His lightly-gloved fists are clinched purposefully together as John Vake appears from a cloud of dry ice-inspired smoke and walks down the runway towards the imposing black cage in the middle of the North Shore Events Centre.
The 21-year-old's head is down, staring at a point on the ground that stubbornly remains about 3m in front of him. There's no sign of the polite, smiling kid from West Auckland the Herald met two nights earlier. Flanked by coach Steve Oliver and gym-mate Brandon Ropati - the fellow pro he idolises - Vake clearly means business.
Unlike boxing, where all manner of hangers-on enter the ring and mill around for the interminable introductions, MMA fighters enter the cage alone. In a curious ritual that turns out to be a check to make sure they are not covered in Vaseline, the fighters are fully frisked before they enter the cage. The fighters routinely hug the members of their entourage before heading up the steps. In earlier bouts involving less-experienced fighters, these exchanges resemble wharf-side troop ship farewells. For some, heading into the cage is clearly an emotional venture.
For Vake, it's just another day at the office. It's his fourth fight, second as a professional. He's fighting a Tahitian kickboxer with an impressive record. A wrestler who has switched to Brazilian ju-jitsu, Vake's game plan is to take his opponent off his feet and dominate the fight from the ground. He executes it perfectly, submitting opponent Raihere Dudes with a rear choke early in the first round, having barely had a hand or foot laid on him.
When the tap-out comes, Vake explodes in celebration and races to Oliver and Ropati. He's still pumped as he exits the ring, although the smile is back.
"It really meant a lot to me, it was my first international fight," he says.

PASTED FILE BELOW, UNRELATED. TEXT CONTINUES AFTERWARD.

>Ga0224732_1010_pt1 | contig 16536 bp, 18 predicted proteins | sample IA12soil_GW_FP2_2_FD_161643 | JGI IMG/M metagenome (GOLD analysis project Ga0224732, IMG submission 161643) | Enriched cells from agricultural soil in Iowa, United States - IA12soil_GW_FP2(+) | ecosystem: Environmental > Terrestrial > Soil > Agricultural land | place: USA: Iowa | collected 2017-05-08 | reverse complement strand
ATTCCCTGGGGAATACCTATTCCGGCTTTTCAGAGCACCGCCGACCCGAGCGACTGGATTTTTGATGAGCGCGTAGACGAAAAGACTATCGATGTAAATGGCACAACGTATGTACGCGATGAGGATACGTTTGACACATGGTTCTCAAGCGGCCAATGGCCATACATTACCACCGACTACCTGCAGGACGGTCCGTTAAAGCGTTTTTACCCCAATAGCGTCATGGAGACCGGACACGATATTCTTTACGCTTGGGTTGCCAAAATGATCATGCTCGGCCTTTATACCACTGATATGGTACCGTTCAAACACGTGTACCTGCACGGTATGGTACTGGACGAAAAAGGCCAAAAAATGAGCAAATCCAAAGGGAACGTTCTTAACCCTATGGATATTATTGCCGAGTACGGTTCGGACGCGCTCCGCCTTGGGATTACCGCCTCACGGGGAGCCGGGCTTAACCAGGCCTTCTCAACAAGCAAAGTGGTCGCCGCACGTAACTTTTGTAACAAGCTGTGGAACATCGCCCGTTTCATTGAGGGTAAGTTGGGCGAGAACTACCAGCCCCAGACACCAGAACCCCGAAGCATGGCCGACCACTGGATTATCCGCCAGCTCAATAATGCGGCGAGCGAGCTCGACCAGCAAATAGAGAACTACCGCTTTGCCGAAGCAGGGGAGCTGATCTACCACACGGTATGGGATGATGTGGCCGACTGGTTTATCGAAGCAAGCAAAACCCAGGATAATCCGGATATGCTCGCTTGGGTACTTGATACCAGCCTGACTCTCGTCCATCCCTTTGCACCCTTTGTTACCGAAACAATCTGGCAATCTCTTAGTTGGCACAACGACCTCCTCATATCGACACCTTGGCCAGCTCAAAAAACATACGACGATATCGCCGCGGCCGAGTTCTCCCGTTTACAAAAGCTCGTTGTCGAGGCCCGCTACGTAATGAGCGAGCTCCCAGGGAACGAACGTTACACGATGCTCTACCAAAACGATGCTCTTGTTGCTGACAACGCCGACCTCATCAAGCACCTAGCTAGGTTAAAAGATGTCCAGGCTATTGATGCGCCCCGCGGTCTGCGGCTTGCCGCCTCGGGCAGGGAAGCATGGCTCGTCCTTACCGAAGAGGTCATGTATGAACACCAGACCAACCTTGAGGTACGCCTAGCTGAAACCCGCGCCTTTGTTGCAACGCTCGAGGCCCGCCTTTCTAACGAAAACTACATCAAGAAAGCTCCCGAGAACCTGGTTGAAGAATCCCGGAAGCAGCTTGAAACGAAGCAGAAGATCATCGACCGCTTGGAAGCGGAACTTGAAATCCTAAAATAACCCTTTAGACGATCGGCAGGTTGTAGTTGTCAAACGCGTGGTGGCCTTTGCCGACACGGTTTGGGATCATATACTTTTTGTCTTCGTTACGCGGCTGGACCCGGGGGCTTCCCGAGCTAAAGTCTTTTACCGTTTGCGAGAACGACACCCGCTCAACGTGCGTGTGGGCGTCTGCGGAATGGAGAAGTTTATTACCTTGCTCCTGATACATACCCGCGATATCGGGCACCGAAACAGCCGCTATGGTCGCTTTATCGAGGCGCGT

Still undefeated and making it look easy in the process, Vake is in no doubt where he wants to go.
"The main goal is the UFC," he says. "If you're not in it to be in the UFC then get out of here."
Tougher contests surely lie ahead, but to Vake the MMA world must appear there for the taking.
In truth the three international contests are a bit of a let-down. The Tahitian kick boxers' skills don't match up well with the Kiwis' all round MMA style.
"Eight times out of 10 a good grappler will tie up a good stand up boy, tear him off his legs and beat the s*** out of him," says fight sports commentator Mike Angove, himself a former champion kickboxer. "Two times out of 10 we'll land a good shot coming in that will knock them out. In other words, if you don't know what you are doing on the ground you are f*****."
Vake's gym-mate Phil Brown has been told his opponent has pulled out of their fight. It's a devastating blow for Brown, who has trained hard and at 37 knows he doesn't have too many fights left in him.
"I'm bloody destroyed," he says. He is offered the chance to take on an opponent from a higher weight class, but last time he did that he got knocked out, so it's not worth it. Instead his sons Kaige and Jaeden - junior world BJJ champions - put on a demonstration fight. The 6- and 7-year-olds could be any two little boys wrestling, except they have some serious skills and the level of control is impressive.
The fight card ends with a spectacular 13-second knockout in the heavyweight title fight followed by a tame submission from the final Tahitian fighter. By that stage the crowd has thinned a little. There seemed to be as much interest in the A and B class fights as the pro bouts.
Ex-soldier John Harvey's introduction to MMA turns out to be a contentious affair. If Harvey is nervous before the fight he doesn't show it. He enters the cage with a minimum of fuss and then sets about much larger opponent Lyle Kerekere with a series of powerful leg kicks. But Kerekere is a tough cookie. He fights back with kicks of his own and the round ends on an even footing.
Midway through the second round Harvey's superior fitness is starting to tell. Kerekere hangs in gamely. An explosion of punches late in the round probably tips it Harvey's way. The third is pretty much one-way traffic. Harvey concentrates on punching, but he can't put Kerekere away. It's a close fight, but Harvey has probably edged it. When Kerekere is announced as the winner by split decision it's a surprise.
His celebration doesn't last long. There's been a mix-up and when the judges are consulted Harvey is declared the winner.
"[The announcer] came up to me and said 'you actually won but I'll announce it later'," says Harvey. "I said 'f*** off, announce it now'."
Kerekere's fans aren't happy at the reversal but Harvey's career is under way with a win and he has come through unscathed. "It was awesome," he says of the experience.